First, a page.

where can be Lambertian i.e. the dot product of and at location . In Equation (3), is modeled as a single, canonical light source. We can extend the model for a non-canonical light source as follows:
where describes the color of the light source at position . The model for a global, non-canonical light source is described by:
Equation (4) is extended to non-diffuse reflection by adding the specular (surface) term :
and for a non-canonical light source by:
Finally, for a global, non-canonical light source we obtain:
In the next section, the reflection model is considered to introduce different image formation losses within an encoder-decoder CNN model for intrinsic image decomposition.
3.2 IntrinsicNet: CNN driven by Reflection Models
In this section, a physics-based deep learning network, IntrinsicNet, is proposed. We use a standard CNN architecture to constrain the training process by introducing a physics-based loss. The reason of using a standard CNN architecture is to analyze whether it is beneficial to constrain the CNN by the reflection model. Therefore, an end-to-end trainable encoder-decoder CNN is considered. These type of CNNs yield good results in most of the pixel-wise dense prediction tasks [35, 39]. An architecture is adopted with one shared encoder and two separate decoders: one for shading prediction and one for reflectance prediction. The features learned by the encoder stage contain both shading and reflectance cues. The purpose of the decoder parts is to disentangle those features. Figure 1 illustrates our model. Obviously, the architecture can be extended by considering more image formation factors (e.g. the light source or highlights) by adding the corresponding decoder blocks.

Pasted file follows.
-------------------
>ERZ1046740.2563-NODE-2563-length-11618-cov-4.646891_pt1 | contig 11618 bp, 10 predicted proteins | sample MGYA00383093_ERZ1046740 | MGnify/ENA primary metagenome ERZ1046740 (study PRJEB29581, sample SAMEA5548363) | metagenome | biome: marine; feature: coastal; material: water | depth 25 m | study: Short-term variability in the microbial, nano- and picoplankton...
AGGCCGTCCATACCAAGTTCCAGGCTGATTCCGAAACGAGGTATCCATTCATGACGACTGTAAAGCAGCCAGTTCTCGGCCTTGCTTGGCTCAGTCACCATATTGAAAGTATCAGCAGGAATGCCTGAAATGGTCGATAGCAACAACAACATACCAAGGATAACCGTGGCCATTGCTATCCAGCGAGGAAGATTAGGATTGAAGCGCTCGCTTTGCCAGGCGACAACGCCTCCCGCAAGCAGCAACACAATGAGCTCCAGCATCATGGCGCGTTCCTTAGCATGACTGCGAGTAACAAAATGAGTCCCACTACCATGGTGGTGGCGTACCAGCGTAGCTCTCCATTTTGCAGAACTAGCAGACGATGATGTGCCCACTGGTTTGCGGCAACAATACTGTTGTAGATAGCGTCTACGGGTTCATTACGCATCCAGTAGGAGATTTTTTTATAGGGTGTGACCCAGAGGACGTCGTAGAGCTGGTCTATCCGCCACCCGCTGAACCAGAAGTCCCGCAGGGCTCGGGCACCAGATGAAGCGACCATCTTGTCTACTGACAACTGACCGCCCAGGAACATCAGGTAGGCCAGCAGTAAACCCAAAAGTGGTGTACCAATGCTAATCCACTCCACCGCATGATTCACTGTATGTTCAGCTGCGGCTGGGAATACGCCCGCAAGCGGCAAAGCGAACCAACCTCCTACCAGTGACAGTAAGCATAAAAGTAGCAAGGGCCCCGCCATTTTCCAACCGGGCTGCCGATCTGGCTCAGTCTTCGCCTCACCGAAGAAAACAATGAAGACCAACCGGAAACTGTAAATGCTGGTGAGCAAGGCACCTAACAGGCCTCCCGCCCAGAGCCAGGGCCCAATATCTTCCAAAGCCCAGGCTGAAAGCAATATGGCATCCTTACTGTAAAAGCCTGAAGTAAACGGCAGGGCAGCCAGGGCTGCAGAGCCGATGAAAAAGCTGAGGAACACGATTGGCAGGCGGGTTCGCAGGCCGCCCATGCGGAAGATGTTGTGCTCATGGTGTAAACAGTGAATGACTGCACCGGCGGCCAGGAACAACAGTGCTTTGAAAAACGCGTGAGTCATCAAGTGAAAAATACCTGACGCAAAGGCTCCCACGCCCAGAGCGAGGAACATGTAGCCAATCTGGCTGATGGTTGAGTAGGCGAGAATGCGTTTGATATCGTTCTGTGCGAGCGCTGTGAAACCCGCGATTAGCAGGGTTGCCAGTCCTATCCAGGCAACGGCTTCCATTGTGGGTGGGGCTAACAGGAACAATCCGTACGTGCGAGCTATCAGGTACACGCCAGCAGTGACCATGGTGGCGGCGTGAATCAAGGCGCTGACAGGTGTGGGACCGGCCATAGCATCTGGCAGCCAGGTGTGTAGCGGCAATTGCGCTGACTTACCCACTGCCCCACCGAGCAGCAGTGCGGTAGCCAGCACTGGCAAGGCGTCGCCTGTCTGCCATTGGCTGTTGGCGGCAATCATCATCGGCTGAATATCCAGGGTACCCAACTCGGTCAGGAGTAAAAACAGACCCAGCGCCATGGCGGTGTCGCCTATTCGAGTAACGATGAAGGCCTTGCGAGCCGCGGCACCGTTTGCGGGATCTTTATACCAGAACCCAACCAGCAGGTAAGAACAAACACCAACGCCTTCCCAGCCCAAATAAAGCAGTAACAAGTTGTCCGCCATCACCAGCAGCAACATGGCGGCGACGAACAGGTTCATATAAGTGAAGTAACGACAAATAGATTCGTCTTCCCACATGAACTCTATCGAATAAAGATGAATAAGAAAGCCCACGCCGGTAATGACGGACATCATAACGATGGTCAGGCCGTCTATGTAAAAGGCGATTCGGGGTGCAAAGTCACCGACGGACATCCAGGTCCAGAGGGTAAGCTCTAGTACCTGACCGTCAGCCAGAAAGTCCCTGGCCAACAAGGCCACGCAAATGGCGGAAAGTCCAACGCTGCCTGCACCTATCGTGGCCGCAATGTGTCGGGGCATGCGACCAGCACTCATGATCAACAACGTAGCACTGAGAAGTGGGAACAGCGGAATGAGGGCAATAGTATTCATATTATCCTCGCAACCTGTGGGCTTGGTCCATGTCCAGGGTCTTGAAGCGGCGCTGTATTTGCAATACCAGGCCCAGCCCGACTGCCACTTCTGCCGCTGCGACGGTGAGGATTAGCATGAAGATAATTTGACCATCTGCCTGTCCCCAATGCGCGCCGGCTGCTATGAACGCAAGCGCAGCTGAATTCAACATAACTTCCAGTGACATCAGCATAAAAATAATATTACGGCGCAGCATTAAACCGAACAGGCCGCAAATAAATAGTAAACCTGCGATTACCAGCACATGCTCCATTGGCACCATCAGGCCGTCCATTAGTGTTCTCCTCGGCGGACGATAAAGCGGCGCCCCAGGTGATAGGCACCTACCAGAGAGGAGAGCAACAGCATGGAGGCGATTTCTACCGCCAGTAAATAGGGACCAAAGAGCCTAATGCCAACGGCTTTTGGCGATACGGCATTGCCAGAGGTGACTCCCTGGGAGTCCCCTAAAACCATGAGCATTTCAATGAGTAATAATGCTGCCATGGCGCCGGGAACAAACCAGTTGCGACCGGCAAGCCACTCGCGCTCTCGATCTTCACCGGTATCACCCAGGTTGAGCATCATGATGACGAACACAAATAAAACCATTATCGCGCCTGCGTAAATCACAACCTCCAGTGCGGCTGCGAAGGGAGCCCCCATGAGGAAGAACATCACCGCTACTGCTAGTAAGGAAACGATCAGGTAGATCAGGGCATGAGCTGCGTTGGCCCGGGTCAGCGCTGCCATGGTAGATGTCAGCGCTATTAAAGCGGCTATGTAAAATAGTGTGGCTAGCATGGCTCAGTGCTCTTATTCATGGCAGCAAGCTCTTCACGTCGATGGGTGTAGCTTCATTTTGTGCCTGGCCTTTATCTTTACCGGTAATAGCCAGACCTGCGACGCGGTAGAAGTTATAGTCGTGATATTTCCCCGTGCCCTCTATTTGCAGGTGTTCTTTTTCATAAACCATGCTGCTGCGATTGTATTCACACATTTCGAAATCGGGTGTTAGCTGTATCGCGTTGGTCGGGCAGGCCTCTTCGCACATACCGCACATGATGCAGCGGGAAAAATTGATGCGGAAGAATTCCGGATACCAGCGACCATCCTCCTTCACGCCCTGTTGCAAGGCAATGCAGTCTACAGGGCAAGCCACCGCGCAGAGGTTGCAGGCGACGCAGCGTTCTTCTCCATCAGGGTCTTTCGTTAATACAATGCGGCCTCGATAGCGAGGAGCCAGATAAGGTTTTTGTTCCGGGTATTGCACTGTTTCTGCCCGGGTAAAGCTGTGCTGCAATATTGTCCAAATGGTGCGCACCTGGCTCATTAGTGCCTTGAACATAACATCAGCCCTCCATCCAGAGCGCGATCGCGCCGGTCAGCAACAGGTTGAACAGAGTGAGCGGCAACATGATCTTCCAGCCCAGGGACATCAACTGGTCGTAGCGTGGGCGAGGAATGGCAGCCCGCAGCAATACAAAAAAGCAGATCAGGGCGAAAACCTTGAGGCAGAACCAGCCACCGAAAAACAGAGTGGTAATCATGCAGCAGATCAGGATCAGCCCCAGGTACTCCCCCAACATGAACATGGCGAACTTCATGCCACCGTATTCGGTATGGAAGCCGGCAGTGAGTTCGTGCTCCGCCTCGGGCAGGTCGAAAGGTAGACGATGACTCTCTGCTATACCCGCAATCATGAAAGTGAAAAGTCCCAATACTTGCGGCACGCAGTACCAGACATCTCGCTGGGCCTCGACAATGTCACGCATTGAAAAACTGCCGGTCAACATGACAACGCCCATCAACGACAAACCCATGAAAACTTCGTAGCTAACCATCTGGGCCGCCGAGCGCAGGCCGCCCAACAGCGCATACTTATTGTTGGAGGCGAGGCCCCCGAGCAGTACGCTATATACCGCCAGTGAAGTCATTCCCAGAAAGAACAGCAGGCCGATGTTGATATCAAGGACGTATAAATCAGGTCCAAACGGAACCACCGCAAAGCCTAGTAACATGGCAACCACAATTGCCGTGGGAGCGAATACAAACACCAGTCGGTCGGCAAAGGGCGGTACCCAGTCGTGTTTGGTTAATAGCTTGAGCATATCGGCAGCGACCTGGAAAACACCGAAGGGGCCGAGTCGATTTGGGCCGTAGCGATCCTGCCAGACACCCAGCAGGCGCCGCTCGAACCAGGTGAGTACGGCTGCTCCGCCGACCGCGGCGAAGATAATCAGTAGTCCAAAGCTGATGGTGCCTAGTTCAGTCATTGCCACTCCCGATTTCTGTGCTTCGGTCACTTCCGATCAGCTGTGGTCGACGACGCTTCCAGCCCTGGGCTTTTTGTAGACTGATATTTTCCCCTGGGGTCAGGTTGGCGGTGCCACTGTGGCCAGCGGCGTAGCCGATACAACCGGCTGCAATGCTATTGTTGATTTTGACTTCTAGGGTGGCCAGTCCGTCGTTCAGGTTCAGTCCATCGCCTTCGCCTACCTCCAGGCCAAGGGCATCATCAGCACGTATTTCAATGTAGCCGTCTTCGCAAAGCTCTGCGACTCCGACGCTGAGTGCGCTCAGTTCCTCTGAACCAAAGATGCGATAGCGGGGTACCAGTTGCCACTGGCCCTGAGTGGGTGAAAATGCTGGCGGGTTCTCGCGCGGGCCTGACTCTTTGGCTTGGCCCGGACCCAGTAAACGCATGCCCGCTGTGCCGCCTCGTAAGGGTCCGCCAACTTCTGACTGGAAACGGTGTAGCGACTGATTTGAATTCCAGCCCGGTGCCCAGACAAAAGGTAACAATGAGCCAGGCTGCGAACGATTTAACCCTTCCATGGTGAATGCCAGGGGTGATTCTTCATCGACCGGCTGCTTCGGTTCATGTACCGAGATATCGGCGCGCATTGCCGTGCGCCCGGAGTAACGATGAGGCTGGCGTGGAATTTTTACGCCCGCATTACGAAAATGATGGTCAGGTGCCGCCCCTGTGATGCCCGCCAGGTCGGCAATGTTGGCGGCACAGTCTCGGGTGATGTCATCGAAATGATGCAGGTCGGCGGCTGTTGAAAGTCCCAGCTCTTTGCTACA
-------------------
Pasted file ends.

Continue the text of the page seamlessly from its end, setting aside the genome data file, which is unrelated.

To train the model, we use the standard reconstruction loss. Let be the ground-truth intrinsic image and be the prediction of the network. Then, the reconstruction loss is given by:
where denotes the image pixel, the channel index and is the total number of evaluated pixels. In our case, the final, combined loss is composed of 2 distinct loss functions, one for reflectance reconstruction and one for shading reconstruction :
where the s are the corresponding weights. In general, this type of network may generate color artifacts and blurry reflectance maps [35, 39]. The goal of the image formation loss is to increase the color reproduction quality because of the physics constraint.
More precisely, the image formation loss takes into account the reconstructed image of the predicted reflectance and shading images. That is in addition to the input image. Hence, this loss imposes the reflection model constraint of Equation (4):
where is the input image. Thus, the final loss of the IntrinsicNet becomes:
Note that the image formation loss is not limited to Equation (4). Any intrinsic image Equation (4-9) can be used depending on the intrinsic problem at hand. For example, the loss function for the full reflection model is as follows:
The image formation loss function is designed to augment the color reproduction. To augment both color reproduction and edge sharpness, in the next section, a two-stage Retinex-inspired CNN architecture is described which uses intrinsic gradients (for edge sharpness) and the image formation loss (for color reproduction).